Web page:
Student gaming work in global spotlight

By Samuel Charles

The 11th annual Game Developers Conference, which is a gaming trade show, aims to give professionals and fans a look into the future of interactive gaming. This year, a group of Columbia game design students in the Interactive Arts and Media Department will be among the designers displaying their work.

The conference, which industry professionals consider to be the biggest video game showcase in the world, will be held in San Francisco from Feb. 28 through March 4. Columbia will exhibit a nearly completed game the seniors with a concentration in game design have been working on since the start of the fall 2010 semester.

“The Game Developers Conference is huge,” said Annette Barbier, chair of the IAM Department. “For our students, it means their work gets seen, they get to network and meet people who might be their future employers. It’s a valuable opportunity to get a sense of what’s happening in the industry and also be able to meet with individuals.”

There are approximately 30 seniors in the IAM Department who concentrate in some form of game design, and all of them contributed to the project’s progress.

Columbia selected two of those students to represent the college at the conference based on an essay contest. Several more students have volunteered to assist Columbia’s exhibit in San Francisco.

The Game Developers Conference draws thousands of people to the Bay Area each year. Major game design companies, such as Microsoft, Electronic Arts and Activision, will all be represented.

“It’s the No. 1 professional conference in the world for game developers,” said Tom Dowd, assistant professor in the IAM Department. “It’s the show.”

The students’ nearly completed, playable game features an interesting concept and style of play, said Terence Hannum, internship and external relations coordinator of the IAM Department. When completed, the game, called “The Warden of Raal,” will debut at Manifest this May.

“The character has to protect a temple by setting certain traps [to deter] tomb raiders who are coming to steal powerful objects,” Hannum said. “It begins on top [of a ziggurat] of some kind and works its way down. Each level has more territory that needs to be defended.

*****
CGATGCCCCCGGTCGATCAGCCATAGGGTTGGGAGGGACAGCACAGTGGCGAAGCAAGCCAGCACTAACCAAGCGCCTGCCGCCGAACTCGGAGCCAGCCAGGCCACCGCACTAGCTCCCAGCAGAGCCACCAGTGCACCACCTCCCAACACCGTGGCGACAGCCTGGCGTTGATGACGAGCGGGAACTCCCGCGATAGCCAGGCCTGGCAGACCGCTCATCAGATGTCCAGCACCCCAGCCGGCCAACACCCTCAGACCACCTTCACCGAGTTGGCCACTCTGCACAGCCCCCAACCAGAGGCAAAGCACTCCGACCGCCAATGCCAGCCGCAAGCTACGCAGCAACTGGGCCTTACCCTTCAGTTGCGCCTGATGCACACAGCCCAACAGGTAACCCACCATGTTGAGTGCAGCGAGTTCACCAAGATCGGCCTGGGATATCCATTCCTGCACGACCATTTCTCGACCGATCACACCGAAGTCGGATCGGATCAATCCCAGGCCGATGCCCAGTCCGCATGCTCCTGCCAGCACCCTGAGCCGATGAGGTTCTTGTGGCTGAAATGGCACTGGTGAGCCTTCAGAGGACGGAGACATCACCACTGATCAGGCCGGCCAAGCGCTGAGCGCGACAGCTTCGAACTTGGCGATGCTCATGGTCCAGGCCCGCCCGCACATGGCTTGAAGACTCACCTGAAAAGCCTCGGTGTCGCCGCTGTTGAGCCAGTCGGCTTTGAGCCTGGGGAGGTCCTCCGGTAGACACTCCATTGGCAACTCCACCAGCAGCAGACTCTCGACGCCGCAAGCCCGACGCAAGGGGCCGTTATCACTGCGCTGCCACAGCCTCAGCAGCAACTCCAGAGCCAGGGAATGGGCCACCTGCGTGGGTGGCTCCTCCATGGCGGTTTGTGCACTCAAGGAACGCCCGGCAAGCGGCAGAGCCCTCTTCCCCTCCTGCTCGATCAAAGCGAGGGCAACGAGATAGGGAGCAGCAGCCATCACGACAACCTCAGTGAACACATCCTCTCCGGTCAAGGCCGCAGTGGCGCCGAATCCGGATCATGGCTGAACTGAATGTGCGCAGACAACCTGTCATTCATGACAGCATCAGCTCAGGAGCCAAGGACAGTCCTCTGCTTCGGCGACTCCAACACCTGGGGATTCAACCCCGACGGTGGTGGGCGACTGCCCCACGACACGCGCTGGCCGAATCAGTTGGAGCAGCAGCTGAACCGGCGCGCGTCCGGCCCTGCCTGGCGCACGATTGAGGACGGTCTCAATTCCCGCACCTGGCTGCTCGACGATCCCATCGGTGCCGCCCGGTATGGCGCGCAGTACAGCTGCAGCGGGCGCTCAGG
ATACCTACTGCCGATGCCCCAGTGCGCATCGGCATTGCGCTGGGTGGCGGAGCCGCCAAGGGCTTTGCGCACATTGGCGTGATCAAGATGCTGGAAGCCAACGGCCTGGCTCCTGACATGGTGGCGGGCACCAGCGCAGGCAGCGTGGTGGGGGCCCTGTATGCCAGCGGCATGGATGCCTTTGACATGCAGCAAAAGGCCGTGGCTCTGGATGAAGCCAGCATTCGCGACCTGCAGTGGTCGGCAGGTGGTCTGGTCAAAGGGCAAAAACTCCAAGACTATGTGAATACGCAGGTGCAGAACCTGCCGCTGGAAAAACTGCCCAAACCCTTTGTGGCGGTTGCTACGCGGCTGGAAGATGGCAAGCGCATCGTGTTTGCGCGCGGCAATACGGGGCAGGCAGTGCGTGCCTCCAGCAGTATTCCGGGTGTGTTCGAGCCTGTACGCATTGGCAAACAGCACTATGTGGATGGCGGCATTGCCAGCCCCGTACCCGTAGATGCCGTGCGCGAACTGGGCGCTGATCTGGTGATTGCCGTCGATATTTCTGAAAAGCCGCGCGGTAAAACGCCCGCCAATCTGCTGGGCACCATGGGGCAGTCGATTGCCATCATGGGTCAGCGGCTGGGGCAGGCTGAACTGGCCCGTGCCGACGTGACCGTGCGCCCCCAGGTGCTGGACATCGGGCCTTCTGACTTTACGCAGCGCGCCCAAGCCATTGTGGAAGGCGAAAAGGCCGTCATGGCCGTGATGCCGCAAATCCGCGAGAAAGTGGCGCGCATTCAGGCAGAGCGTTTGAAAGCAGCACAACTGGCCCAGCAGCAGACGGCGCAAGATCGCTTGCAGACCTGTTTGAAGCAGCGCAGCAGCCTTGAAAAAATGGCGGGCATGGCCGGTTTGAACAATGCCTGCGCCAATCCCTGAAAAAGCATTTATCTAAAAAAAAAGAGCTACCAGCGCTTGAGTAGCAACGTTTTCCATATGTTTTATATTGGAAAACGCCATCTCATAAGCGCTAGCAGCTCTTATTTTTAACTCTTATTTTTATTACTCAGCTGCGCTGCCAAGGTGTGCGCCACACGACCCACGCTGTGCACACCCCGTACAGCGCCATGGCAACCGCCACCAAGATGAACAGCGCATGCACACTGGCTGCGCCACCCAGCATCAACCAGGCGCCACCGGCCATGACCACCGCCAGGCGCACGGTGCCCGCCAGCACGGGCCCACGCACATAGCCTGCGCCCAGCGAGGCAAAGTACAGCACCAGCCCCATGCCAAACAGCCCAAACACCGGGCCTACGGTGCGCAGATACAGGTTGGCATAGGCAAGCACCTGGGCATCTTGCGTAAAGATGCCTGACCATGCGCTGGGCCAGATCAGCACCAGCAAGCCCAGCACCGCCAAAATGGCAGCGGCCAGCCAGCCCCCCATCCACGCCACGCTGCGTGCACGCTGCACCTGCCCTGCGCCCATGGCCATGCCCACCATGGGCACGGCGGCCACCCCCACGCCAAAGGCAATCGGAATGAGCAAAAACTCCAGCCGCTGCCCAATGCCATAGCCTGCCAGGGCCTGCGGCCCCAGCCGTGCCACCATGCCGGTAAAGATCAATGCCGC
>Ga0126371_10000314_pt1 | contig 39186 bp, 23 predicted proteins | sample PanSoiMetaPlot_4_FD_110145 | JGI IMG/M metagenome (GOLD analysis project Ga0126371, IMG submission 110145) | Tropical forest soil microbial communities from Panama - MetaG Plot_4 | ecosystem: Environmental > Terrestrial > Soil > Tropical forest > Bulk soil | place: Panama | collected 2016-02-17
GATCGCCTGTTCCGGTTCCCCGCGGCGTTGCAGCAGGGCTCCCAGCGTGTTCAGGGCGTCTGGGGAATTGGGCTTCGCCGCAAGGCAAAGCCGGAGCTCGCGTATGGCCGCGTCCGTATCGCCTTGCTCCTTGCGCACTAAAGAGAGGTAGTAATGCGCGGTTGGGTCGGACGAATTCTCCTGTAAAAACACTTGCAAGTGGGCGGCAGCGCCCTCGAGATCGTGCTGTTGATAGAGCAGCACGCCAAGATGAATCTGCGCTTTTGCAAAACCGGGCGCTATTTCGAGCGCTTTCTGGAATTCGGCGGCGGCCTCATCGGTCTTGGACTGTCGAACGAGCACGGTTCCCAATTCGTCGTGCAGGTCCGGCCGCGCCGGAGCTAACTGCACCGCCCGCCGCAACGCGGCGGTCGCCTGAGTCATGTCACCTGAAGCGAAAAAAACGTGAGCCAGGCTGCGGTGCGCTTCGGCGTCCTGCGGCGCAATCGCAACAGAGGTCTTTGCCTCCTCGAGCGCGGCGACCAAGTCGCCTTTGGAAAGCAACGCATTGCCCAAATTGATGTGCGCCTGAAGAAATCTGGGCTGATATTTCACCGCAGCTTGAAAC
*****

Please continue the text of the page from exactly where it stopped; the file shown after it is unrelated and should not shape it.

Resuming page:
In addition to Columbia, eight institutions will attend the conference: Ex’pression College of Emeryville, Calif.; Cogswell College of Sunnyvale, Calif.; Savannah College of Art and Design of Savannah, Ga.; Full Sail University of Winter Park, Fla.; Academy of Art University of San Francisco, Calif.; and Flashpoint Academy and DePaul University, both in Chicago.

Joe Locastro, one of the two students chosen to represent Columbia, believes the work ethic the senior class has demonstrated will set Columbia apart from the other institutions that will be attending.

“It feels more like work experience than school experience at this point,” Locastro said. “I know for a fact the amount of time and effort we’ve put into the development can only show in its results. We’re going to get some razor’s edge results out of it.”

At the end of the spring 2010 semester, juniors with a concentration in game design voted on which project they would all work on as seniors.

The theme of “The Warden of Raal” changed during the course of several weeks. Initially, the game was called “The Ghastly Tale of Chester Goodfellow,” and it focused on a ghost trying to scare people out of a mansion.

“We realized from looking at some of our competition that the ghost thing had been done, and we were a little worried about that,” Locastro said. “We changed out the mansion for a temple, the ghost for [the warden] and worked on an original setting.”

Locastro added the overall goal of the theme’s redesign was to have the setting in a completely unique place, and he believes that was accomplished.